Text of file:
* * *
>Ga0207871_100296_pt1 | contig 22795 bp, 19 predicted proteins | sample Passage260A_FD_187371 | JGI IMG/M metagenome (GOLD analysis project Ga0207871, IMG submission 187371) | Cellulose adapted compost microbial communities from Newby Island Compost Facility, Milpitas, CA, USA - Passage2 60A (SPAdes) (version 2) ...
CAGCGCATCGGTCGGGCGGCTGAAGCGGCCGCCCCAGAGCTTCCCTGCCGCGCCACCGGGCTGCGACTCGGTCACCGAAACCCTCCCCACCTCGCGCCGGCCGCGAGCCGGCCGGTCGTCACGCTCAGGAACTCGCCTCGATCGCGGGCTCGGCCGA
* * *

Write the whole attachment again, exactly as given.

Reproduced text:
>Ga0207871_100296_pt1 | contig 22795 bp, 19 predicted proteins | sample Passage260A_FD_187371 | JGI IMG/M metagenome (GOLD analysis project Ga0207871, IMG submission 187371) | Cellulose adapted compost microbial communities from Newby Island Compost Facility, Milpitas, CA, USA - Passage2 60A (SPAdes) (version 2) ...
CAGCGCATCGGTCGGGCGGCTGAAGCGGCCGCCCCAGAGCTTCCCTGCCGCGCCACCGGGCTGCGACTCGGTCACCGAAACCCTCCCCACCTCGCGCCGGCCGCGAGCCGGCCGGTCGTCACGCTCAGGAACTCGCCTCGATCGCGGGCTCGGCCGA